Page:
Why should we worry so much about the environment, you might wonder, when the world’s economy is floundering, people are killing people by the thousands, and children are starving to death by the millions? There is one simple but overriding reason: Despite multi-quintillion “galactic” odds stacked in our favor that there might be another star somewhere in the universe capable of harboring a planet with the same life-sustaining conditions as Earth, there is near-conclusive evidence that even if we did find another “Earth-like” planet, the time needed to reach such a planet, even with today’s most sophisticated technology, would take many lifetimes—many hundreds of years.
Therefore, planet Earth truly IS the only home we will ever know. If we continue to plunder its finite natural resources and destroy its various ecosystems—the very fabric that gives us life, we can’t suddenly migrate to another planet and start over. To illustrate this metaphorically, we’re not talking about an isolated, unattended pot of rice that is burning on someone’s kitchen stove. We’re talking about an entire, expansive community that is being assaulted like cancer, on many different fronts, from a seemingly invisible enemy. And that enemy is the result of man’s insatiable appetite for more. More luxuries, more convenience, more power, more influence.
Consider this: “If the evolution of the universe was compressed into a 24-hour day, our solar system, the Milky Way, would not have formed until 6:00 p.m. Primitive life on Earth would not have developed before 8:00 p.m., and human beings would not have appeared until just ten seconds before midnight. More amazing, is that with just the blink of an eye we would have traveled through the entire Industrial Revolution (1850 – present).”
Therein lies the problem. During this “blink of an eye” period, in our insatiable quest to “better” our lives, man ironically has severely and irreparably, it seems, compromised his existence by undermining the very fabric that gives us life: our intricate and fragile environment made up of myriad ecosystems. It’s not just the rice on the stove that’s burning; it’s the entire house that’s engulfed in flames. And if help doesn’t come soon, the world we know will not be here for Tomorrow’s Child.
However, if seven billion people can come together— (and it’s painfully obvious that certain nations, most notably the United States, need to dramatically change their daily practices more than others) — and make even small changes to their daily practices, we can create a sea change of action. There is still time. And there is still hope that we can alter our destiny. But only if we all do our part, stating today. Not tomorrow. Today! Begin to change your habits today for Tomorrow’s Child!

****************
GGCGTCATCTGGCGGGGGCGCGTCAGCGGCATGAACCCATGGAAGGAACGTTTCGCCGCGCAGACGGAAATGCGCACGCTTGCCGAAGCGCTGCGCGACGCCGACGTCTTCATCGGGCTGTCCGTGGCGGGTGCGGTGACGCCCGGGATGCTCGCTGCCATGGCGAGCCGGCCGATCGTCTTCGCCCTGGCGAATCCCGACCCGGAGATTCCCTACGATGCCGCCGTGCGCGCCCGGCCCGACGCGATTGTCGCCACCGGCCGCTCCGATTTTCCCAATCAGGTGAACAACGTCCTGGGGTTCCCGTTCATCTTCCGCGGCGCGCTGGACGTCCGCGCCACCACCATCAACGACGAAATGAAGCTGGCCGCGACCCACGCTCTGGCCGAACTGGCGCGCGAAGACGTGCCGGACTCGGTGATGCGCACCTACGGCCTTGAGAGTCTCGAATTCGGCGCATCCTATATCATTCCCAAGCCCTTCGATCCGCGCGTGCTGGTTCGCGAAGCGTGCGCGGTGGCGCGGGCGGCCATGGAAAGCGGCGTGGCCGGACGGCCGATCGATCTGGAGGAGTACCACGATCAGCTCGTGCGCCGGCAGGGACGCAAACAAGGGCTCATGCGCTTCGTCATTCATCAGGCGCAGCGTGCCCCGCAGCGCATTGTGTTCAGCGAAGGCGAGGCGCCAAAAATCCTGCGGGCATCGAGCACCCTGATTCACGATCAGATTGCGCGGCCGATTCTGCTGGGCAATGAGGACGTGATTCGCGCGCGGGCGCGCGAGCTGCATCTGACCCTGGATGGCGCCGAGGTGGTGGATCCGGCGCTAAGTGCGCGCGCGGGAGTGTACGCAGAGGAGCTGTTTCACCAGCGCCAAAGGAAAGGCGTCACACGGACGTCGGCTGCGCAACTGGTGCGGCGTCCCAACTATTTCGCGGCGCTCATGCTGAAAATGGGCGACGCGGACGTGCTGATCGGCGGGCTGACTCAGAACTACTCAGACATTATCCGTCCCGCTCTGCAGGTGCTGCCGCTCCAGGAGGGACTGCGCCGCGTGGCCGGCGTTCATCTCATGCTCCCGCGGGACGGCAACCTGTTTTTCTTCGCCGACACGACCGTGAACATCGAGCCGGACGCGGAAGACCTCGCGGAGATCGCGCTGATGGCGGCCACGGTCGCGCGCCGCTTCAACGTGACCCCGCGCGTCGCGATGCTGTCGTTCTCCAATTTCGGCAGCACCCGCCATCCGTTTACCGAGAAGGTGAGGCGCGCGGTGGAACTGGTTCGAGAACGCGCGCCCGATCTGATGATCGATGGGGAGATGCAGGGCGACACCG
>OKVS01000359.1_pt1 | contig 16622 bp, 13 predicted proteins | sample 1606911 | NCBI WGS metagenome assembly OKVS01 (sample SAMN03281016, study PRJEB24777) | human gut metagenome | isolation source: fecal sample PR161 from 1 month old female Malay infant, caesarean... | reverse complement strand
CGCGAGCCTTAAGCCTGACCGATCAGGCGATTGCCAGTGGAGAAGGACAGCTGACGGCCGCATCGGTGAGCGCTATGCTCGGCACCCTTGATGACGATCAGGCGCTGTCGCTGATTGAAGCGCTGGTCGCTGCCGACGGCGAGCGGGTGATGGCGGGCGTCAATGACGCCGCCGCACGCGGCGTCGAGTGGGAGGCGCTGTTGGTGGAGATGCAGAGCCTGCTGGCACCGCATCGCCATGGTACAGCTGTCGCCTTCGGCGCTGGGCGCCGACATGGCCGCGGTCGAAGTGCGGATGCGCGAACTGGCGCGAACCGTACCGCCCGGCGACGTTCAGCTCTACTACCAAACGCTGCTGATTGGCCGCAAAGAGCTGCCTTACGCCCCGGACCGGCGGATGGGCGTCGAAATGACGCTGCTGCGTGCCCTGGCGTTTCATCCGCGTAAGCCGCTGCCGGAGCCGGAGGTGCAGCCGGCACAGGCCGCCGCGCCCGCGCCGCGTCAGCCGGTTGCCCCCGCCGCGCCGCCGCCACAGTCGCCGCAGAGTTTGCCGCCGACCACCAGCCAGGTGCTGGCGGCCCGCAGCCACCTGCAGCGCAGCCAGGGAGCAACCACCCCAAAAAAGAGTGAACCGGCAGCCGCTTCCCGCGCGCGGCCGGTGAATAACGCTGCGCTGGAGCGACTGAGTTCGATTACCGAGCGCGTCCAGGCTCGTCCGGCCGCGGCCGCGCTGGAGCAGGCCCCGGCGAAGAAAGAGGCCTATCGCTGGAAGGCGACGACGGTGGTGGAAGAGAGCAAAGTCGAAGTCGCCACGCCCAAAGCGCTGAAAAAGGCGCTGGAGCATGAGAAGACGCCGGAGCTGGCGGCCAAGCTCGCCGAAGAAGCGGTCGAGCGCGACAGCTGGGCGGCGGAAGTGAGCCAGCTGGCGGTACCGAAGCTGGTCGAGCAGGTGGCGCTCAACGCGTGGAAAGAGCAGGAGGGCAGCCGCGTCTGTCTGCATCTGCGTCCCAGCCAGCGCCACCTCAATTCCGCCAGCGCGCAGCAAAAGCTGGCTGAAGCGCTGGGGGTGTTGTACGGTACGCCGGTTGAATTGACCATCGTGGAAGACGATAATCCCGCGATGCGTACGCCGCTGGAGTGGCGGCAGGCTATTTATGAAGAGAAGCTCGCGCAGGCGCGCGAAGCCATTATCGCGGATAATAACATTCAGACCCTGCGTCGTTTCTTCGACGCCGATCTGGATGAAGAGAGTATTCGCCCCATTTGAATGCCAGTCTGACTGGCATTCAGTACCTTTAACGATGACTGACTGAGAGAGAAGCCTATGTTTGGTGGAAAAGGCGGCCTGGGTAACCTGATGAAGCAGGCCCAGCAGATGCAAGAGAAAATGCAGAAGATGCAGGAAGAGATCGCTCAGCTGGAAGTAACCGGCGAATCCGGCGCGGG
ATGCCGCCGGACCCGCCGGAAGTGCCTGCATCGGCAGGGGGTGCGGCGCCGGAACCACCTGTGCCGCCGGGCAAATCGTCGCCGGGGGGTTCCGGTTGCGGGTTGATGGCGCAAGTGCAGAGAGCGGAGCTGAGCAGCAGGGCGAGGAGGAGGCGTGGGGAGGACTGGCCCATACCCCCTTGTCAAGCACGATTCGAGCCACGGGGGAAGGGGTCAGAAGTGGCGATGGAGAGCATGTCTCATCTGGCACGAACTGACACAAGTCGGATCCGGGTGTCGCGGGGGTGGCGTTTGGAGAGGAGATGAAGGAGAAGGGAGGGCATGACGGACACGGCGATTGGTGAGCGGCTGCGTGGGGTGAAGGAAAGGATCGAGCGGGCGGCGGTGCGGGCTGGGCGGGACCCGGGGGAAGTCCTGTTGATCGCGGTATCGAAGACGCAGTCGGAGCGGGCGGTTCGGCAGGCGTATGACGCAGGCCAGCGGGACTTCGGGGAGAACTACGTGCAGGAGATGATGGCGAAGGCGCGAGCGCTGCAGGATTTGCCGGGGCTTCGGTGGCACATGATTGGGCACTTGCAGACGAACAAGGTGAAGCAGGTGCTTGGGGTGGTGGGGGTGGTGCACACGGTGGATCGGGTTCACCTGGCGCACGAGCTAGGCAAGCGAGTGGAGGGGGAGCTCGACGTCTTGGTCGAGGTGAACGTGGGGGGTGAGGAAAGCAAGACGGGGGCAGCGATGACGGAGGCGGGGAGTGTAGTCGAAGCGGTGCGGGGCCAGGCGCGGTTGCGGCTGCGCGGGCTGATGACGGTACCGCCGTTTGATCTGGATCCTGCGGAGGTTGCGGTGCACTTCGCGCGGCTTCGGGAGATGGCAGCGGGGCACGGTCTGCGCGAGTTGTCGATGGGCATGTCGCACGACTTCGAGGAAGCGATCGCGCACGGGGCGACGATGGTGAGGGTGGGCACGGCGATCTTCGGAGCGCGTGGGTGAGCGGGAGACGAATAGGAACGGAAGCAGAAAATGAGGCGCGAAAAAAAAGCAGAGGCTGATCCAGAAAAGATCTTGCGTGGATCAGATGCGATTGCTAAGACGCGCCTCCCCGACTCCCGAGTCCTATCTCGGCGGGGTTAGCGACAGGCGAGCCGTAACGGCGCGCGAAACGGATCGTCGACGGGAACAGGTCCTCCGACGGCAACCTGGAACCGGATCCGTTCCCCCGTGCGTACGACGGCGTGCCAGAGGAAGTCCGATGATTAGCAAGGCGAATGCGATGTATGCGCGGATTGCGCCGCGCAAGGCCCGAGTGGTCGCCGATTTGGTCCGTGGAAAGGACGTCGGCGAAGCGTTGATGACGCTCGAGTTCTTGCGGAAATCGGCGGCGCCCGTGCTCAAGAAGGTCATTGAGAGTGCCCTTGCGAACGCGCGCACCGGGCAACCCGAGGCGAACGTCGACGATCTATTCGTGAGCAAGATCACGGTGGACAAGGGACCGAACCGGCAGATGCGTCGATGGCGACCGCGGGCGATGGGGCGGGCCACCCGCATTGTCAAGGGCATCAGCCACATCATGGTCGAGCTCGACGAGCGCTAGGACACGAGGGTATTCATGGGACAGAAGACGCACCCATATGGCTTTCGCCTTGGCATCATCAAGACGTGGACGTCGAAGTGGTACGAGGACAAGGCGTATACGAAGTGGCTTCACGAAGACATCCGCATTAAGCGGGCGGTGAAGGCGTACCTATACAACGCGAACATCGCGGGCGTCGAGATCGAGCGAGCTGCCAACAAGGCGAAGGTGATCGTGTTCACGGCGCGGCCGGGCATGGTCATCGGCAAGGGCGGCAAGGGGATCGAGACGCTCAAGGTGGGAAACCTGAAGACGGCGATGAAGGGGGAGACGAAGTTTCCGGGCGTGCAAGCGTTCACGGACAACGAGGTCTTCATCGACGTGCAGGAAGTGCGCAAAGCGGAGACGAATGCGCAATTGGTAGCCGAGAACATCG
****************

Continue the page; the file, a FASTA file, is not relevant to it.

You might be saying ‘I’m just one person. What difference can I possibly make? Well, it’s you and the seven billion other people who inhabit Earth who, in varying and in very disproportionate degrees, are taxing the environment at an unsustainable rate.Blue skies, sparkling mountain streams, and countless other seemingly auspicious images belie all the degradation and near certain problems that, at present, are growing exponentially and hurling us towards a seemingly disastrous but entirely preventable catastrophic ending. We can take steps today that will allow Tomorrow’s Child to perpetual life indefinitely, but only if we act quickly and decisively. We all must make some changes, possibly make some sacrifices, but we must begin now.
My life’s work has been to protect and preserve Earth’s many incredible ecosystems while helping to minimize the destructive impact manmade influences are having on our environmental landscape. In the process, I hope to sufficiently inspire others to adopt a more benevolent lifestyle as they come to appreciate what a unique “gift” planet Earth is and understand how interrelated and incredibly fragile its myriad ecosystems truly are. And to that end, how each and every one of us can and must do more to protect and preserve our planet for posterity.
CrunchTime Environmental LLC is a vehicle for change. And we can ALL become agents of change and carry out that mission of protecting Earth threatened ecosystems as well as preserving our finite natural resources for generations to come. It begins with education and carries over to making small but significant changes to how we all conduct our lives.
CrunchTime is launching this campaign designed to save humankind from self-annihilation; in a sense, from using and loving the environment to death! Employing the latest technology and leveraging the power of the Internet, our aim is to educate the masses and get resource conservation, money saving products into the hands of as many people in the United States as possible. To learn more about the hundreds of things we all can do to help protect the planet for generations to come, please visit http://www.crunchtime.me/content/green-info.